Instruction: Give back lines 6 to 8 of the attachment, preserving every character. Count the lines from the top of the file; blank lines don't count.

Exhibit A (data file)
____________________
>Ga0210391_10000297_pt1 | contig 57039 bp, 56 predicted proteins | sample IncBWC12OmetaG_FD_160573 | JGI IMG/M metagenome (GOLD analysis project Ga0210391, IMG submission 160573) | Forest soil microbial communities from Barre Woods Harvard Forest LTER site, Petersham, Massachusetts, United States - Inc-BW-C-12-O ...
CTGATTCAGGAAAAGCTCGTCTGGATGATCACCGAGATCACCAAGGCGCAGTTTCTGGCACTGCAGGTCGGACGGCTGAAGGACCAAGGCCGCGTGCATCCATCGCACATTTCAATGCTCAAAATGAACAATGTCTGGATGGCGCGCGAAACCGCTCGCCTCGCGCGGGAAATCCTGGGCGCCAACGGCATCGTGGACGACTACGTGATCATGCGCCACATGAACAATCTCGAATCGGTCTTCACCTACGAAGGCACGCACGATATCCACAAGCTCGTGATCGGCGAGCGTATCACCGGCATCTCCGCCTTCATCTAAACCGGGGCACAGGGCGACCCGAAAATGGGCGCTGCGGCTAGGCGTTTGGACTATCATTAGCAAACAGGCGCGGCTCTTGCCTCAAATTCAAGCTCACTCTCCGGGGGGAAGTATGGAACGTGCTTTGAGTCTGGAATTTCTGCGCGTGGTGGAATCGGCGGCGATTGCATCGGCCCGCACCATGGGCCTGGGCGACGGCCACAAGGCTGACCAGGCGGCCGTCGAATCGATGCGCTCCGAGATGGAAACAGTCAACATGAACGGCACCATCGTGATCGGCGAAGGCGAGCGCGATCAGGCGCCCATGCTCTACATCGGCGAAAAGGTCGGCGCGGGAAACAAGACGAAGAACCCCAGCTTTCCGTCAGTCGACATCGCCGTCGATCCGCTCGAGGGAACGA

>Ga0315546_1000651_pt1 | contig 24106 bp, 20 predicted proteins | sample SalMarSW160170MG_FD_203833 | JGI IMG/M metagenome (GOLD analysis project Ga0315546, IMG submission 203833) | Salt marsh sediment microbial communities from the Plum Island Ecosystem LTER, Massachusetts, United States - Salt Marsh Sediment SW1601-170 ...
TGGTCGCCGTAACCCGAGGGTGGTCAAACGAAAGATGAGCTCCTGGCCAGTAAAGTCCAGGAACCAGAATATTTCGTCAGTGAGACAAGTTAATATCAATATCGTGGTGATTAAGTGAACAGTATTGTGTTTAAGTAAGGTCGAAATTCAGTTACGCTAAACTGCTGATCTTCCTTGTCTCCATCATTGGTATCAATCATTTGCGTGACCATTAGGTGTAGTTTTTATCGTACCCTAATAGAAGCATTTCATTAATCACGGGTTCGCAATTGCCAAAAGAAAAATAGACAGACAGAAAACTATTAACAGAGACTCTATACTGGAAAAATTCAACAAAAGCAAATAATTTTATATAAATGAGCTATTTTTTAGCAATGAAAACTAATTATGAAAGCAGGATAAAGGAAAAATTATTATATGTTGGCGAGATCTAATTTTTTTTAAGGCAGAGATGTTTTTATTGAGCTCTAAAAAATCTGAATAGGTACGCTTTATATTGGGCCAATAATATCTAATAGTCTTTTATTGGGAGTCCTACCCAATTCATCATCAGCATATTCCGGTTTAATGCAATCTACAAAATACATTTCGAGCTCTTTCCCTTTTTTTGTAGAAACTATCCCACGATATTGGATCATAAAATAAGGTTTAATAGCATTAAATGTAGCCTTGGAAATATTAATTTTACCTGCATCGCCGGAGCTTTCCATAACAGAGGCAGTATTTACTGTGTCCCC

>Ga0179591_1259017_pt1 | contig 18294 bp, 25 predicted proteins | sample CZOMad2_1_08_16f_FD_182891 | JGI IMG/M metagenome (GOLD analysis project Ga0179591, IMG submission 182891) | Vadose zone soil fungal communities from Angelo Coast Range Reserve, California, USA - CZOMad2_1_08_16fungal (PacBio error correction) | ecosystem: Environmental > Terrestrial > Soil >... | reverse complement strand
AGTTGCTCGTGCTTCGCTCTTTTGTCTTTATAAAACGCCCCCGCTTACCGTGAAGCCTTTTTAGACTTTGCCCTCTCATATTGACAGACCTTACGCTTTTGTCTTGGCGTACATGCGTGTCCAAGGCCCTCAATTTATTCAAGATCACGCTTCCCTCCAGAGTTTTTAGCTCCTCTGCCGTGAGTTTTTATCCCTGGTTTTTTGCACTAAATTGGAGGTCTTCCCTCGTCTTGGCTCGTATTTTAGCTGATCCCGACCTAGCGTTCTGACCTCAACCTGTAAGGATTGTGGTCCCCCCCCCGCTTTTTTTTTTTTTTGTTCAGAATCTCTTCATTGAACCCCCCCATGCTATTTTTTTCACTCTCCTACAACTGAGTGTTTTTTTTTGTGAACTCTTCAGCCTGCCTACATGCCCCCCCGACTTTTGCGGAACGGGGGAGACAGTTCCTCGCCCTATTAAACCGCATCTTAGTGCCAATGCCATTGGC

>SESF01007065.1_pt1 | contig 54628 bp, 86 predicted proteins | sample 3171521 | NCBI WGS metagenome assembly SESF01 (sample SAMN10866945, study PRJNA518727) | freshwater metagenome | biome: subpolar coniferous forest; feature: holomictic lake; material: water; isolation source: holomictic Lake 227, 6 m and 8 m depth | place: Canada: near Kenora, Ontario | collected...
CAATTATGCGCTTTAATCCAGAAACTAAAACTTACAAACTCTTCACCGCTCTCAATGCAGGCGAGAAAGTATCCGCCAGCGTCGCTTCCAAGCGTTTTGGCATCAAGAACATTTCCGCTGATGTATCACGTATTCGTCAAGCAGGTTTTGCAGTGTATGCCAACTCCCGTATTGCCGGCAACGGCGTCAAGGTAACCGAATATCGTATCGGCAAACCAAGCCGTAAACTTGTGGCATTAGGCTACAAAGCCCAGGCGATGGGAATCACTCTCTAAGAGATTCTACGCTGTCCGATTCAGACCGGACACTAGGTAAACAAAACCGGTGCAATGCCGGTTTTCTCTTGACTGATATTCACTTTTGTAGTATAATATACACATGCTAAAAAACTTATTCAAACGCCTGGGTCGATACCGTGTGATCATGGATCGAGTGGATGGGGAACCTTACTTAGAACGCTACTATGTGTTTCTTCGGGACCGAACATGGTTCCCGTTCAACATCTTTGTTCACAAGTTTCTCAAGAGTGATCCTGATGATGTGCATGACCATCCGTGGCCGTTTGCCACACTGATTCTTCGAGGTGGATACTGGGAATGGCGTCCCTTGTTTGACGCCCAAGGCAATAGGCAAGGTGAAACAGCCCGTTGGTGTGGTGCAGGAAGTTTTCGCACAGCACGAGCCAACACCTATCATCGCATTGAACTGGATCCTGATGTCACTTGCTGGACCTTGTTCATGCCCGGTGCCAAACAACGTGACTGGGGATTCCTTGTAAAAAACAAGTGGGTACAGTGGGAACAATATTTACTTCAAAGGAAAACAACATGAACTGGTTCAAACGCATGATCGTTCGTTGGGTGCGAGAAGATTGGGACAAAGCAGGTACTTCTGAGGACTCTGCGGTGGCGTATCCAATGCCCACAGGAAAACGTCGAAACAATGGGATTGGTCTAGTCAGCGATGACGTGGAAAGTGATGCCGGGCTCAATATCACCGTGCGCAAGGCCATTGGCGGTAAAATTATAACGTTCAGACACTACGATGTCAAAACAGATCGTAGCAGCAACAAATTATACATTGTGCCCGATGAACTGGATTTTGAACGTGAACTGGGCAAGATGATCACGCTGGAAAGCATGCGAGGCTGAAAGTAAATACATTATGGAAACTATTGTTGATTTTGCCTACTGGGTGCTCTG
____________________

AGTTGCTCGTGCTTCGCTCTTTTGTCTTTATAAAACGCCCCCGCTTACCGTGAAGCCTTTTTAGACTTTGCCCTCTCATATTGACAGACCTTACGCTTTTGTCTTGGCGTACATGCGTGTCCAAGGCCCTCAATTTATTCAAGATCACGCTTCCCTCCAGAGTTTTTAGCTCCTCTGCCGTGAGTTTTTATCCCTGGTTTTTTGCACTAAATTGGAGGTCTTCCCTCGTCTTGGCTCGTATTTTAGCTGATCCCGACCTAGCGTTCTGACCTCAACCTGTAAGGATTGTGGTCCCCCCCCCGCTTTTTTTTTTTTTTGTTCAGAATCTCTTCATTGAACCCCCCCATGCTATTTTTTTCACTCTCCTACAACTGAGTGTTTTTTTTTGTGAACTCTTCAGCCTGCCTACATGCCCCCCCGACTTTTGCGGAACGGGGGAGACAGTTCCTCGCCCTATTAAACCGCATCTTAGTGCCAATGCCATTGGC

>SESF01007065.1_pt1 | contig 54628 bp, 86 predicted proteins | sample 3171521 | NCBI WGS metagenome assembly SESF01 (sample SAMN10866945, study PRJNA518727) | freshwater metagenome | biome: subpolar coniferous forest; feature: holomictic lake; material: water; isolation source: holomictic Lake 227, 6 m and 8 m depth | place: Canada: near Kenora, Ontario | collected...
CAATTATGCGCTTTAATCCAGAAACTAAAACTTACAAACTCTTCACCGCTCTCAATGCAGGCGAGAAAGTATCCGCCAGCGTCGCTTCCAAGCGTTTTGGCATCAAGAACATTTCCGCTGATGTATCACGTATTCGTCAAGCAGGTTTTGCAGTGTATGCCAACTCCCGTATTGCCGGCAACGGCGTCAAGGTAACCGAATATCGTATCGGCAAACCAAGCCGTAAACTTGTGGCATTAGGCTACAAAGCCCAGGCGATGGGAATCACTCTCTAAGAGATTCTACGCTGTCCGATTCAGACCGGACACTAGGTAAACAAAACCGGTGCAATGCCGGTTTTCTCTTGACTGATATTCACTTTTGTAGTATAATATACACATGCTAAAAAACTTATTCAAACGCCTGGGTCGATACCGTGTGATCATGGATCGAGTGGATGGGGAACCTTACTTAGAACGCTACTATGTGTTTCTTCGGGACCGAACATGGTTCCCGTTCAACATCTTTGTTCACAAGTTTCTCAAGAGTGATCCTGATGATGTGCATGACCATCCGTGGCCGTTTGCCACACTGATTCTTCGAGGTGGATACTGGGAATGGCGTCCCTTGTTTGACGCCCAAGGCAATAGGCAAGGTGAAACAGCCCGTTGGTGTGGTGCAGGAAGTTTTCGCACAGCACGAGCCAACACCTATCATCGCATTGAACTGGATCCTGATGTCACTTGCTGGACCTTGTTCATGCCCGGTGCCAAACAACGTGACTGGGGATTCCTTGTAAAAAACAAGTGGGTACAGTGGGAACAATATTTACTTCAAAGGAAAACAACATGAACTGGTTCAAACGCATGATCGTTCGTTGGGTGCGAGAAGATTGGGACAAAGCAGGTACTTCTGAGGACTCTGCGGTGGCGTATCCAATGCCCACAGGAAAACGTCGAAACAATGGGATTGGTCTAGTCAGCGATGACGTGGAAAGTGATGCCGGGCTCAATATCACCGTGCGCAAGGCCATTGGCGGTAAAATTATAACGTTCAGACACTACGATGTCAAAACAGATCGTAGCAGCAACAAATTATACATTGTGCCCGATGAACTGGATTTTGAACGTGAACTGGGCAAGATGATCACGCTGGAAAGCATGCGAGGCTGAAAGTAAATACATTATGGAAACTATTGTTGATTTTGCCTACTGGGTGCTCTG